Neil Russell is the chair of PJCare, an award-winning business that specialises in care homes for residents with neurological conditions. Last year, Neil took the IoD’s one-day course on the Role of the Chair and here he explains how it resulted in him restructuring the make-up of the boardroom. As Russell says, ‘we can always be better’….
“I spent 12 years with the Foreign Office and I was working in Poland as a press officer for the British Embassy when I got a call from my mum. She said, ‘I’m opening up a care home. would you come back and manage it for me?’
At that stage, she was putting together the business plan and looking for funding.
When she went to the banks they turned her away saying ‘you’re a nurse, you’re a woman…’ Eventually, we found the Unity Trust Bank which funds community projects and they were willing to take a bigger risk. I looked after all the administrative, behind the scenes work, finance, sales and marketing.
That was 18 years ago. Now I spend half my time telling bank managers where to go as opposed to the other way around!
Quality before profit
We built up the business from a 22-bed home to the point where now we’ve got 180 beds. In this industry that represents slow growth but deliberately so. We’ve never taken external funding, so we maintain control because the quality of what we do is more important than making profits.
We provide specialist care for people with neurological conditions. They are generally a lot younger, the average age tends to be late 40s, early 50s. The youngest person in our care with a form of dementia was 18. These residents have their own challenges and we aim to provide the best standard of care. We’ve got three times as many staff as you would get in similar-sized care homes elsewhere.
My team are fantastic, and we get incredible feedback from families and other professionals about the work that we do. You can’t put a value on that. Last year, we were awarded the Investors in People Platinum Standard and received the Amazon Growing Business Award for Family Business of the Year.
My mum is semi-retired but has remained on the board as a Non-Exec. She handed over the reins to me which is why I took the course on the Role of the Chair.
I’m an IoD member and the course was highlighted in one of its emails. The only chairperson we’ve had is my mum, so I thought I should look into it and see how things are done in other companies.
Some aspects of the course confirmed that we’re doing things in the right way and that, in itself, made it worthwhile. But you also get to hear about the challenges that other people on the course are facing with the boards.
Implementing new ideas
It was also very beneficial in terms of taking on new ideas that I’ve managed to implement.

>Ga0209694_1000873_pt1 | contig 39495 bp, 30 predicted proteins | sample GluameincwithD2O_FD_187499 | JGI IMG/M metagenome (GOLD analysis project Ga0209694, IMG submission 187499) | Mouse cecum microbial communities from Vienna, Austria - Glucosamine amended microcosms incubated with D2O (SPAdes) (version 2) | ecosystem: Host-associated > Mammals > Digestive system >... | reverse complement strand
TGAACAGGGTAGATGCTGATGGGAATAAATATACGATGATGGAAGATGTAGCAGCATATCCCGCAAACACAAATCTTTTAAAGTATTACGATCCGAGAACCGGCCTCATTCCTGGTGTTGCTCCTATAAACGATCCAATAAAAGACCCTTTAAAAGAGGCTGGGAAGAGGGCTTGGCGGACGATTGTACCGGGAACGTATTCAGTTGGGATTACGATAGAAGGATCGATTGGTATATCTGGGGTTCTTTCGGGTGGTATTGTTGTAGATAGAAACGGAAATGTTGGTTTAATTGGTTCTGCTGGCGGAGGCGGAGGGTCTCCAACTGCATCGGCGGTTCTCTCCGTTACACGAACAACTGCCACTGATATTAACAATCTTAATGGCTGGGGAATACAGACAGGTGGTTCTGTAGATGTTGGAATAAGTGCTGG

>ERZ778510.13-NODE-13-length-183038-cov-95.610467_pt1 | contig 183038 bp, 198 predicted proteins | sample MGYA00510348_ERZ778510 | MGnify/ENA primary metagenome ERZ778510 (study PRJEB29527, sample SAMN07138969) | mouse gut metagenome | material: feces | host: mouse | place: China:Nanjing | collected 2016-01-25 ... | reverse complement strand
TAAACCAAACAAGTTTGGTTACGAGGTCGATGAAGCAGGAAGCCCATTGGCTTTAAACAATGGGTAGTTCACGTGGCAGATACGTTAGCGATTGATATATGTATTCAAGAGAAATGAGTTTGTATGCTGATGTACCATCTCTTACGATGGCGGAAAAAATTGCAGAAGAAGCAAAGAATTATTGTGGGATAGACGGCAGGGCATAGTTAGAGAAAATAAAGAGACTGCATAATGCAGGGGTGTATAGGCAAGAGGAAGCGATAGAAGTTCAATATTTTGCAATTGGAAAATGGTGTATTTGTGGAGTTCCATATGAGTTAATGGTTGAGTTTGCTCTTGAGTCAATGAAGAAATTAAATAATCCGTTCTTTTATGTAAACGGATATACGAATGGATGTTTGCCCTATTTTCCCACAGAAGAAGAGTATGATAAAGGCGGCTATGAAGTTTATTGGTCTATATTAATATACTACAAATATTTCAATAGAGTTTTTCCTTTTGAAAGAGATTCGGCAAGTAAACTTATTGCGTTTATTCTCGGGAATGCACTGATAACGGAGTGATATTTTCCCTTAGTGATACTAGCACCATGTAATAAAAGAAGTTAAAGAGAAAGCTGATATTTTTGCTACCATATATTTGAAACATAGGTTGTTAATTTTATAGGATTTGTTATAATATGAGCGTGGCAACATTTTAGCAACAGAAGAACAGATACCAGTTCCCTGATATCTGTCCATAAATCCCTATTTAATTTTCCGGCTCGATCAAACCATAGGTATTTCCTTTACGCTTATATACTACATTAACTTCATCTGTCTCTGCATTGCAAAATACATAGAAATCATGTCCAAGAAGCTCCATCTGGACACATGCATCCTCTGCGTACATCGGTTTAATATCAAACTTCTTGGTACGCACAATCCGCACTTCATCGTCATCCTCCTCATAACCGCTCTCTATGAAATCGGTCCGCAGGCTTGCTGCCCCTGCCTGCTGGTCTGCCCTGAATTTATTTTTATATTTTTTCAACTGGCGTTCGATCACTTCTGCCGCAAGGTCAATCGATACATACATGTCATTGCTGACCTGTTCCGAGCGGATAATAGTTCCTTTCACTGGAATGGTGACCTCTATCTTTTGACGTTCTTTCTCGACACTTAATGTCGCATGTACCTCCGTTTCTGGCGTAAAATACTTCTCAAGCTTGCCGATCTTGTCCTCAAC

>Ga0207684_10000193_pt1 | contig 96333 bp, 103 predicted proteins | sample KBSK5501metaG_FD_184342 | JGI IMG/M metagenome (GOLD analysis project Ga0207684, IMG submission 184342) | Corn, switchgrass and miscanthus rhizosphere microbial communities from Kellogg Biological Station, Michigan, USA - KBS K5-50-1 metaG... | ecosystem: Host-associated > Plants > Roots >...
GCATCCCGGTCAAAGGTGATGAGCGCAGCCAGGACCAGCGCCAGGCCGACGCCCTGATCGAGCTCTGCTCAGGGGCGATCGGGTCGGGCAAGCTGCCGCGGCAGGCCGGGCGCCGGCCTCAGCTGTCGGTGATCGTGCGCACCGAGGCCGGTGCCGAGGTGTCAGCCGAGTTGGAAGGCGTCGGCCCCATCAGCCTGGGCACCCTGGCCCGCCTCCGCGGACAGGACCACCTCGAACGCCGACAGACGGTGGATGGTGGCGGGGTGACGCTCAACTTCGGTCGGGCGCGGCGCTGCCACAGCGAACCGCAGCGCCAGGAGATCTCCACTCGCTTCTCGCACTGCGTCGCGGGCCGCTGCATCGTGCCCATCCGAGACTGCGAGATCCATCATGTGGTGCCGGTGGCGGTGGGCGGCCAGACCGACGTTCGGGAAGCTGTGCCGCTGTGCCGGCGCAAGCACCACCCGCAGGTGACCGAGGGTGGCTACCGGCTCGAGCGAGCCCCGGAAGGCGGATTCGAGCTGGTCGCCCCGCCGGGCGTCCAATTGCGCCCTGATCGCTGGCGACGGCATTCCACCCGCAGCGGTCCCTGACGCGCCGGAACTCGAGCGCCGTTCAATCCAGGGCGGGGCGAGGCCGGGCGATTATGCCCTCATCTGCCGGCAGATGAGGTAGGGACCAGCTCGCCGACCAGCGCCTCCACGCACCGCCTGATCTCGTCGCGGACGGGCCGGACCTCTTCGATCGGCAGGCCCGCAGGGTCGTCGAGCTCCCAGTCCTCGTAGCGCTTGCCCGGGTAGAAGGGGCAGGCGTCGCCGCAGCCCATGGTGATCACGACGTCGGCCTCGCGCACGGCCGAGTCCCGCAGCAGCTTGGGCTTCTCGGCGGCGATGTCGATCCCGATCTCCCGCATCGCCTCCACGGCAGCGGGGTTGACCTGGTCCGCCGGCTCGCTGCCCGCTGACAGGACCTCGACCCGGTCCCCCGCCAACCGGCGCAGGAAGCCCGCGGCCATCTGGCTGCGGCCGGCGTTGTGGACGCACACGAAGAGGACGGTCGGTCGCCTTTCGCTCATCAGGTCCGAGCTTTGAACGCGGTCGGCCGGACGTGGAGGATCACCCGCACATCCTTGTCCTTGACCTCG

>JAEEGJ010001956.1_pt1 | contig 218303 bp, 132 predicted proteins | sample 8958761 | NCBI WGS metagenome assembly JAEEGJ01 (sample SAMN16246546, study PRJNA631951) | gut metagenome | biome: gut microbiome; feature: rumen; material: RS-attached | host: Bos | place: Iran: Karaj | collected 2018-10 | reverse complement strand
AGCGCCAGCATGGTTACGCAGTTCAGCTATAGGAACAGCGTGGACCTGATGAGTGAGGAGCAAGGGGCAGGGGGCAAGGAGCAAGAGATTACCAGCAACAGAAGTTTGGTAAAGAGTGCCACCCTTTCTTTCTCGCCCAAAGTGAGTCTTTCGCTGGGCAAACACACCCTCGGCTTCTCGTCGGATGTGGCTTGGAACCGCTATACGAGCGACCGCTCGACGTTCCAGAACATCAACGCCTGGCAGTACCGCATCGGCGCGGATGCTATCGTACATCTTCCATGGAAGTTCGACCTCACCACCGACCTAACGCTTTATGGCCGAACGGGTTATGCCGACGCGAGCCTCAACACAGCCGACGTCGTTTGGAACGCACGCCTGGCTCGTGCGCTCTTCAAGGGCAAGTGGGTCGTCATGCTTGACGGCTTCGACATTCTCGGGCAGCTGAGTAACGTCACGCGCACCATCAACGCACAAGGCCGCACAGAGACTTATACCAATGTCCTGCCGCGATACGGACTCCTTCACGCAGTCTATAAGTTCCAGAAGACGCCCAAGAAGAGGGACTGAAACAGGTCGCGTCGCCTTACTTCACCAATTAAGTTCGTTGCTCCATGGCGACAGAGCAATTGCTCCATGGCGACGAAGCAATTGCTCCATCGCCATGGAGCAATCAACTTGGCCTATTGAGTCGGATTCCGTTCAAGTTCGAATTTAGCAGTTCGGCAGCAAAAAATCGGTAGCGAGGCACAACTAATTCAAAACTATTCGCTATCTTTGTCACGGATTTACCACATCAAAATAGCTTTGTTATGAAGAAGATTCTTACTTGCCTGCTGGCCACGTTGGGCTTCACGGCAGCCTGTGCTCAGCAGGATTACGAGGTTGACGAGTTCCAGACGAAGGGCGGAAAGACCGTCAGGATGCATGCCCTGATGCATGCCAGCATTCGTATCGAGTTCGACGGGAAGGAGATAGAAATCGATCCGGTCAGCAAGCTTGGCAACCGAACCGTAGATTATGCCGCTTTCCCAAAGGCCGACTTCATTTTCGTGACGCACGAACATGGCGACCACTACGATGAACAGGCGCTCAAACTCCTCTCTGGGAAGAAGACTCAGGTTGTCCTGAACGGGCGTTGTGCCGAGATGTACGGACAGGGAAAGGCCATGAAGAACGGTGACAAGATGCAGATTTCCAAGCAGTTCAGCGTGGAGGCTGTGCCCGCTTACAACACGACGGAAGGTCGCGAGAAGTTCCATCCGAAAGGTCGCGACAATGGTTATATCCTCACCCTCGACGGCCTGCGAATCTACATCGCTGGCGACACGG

We used to have a board meeting every month. Now we can have one every quarter and, instead, we have a monthly executive management meeting where we can be more open, less formal and decisions we make can be ratified at the board meeting.
We don’t have to go through a formal agenda. We can argue and disagree with each other, hammer out these ideas and making sure they are going to work before looking at them at board level.
That was one of the things I picked up from the course along with making sure I’ve got the right people on the board. I subsequently got rid of two directors and replaced them because they weren’t challenging anything. I want people who will say ‘have you thought about this? ‘this might not work because of x’.
The legal responsibilities
Also, rather than having people read out reports in the meeting we send those reports out two or three days before and then we can discuss it and make recommendations.
It means what would have taken up half an hour in a board meeting might only take up five minutes.
Another area they look at on the course revolves around the legal responsibilities, that you have a legal obligation to make sure they all understand the risks involved and take care of the company’s money.
Taking the course helped me to change our structure and I’ve always said we can find ways to improve what we do. We can always be better.”
Role of the Chair
By attending this course you will gain the knowledge and skills to:
- Appreciate the board's role, purpose and key tasks
- Define the role and responsibilities of the chair in successfully leading and chairing a board
- Compose and develop a more effective board
- Assess key director relationships
- Make proper use of both executive and non-executive directors
- Plan and run effective board meetings
- Understand the skills and personal qualities most likely to help achieve competence in the role
For more details including how to book a place on the course, visit the page
Neil Russell, Executive Chairman, PJCare
Neil Russell is the executive chairman of PJCare, a leading independent provider of specialist neurological care and neuro-rehabilitation with three care centres in Milton Keynes and one in Peterborough. Prior to joining PJCare in 2000, he travelled the world as a diplomat in the British Foreign Office gaining valuable experience as a negotiator and team leader. Neil is also a member of the IoD.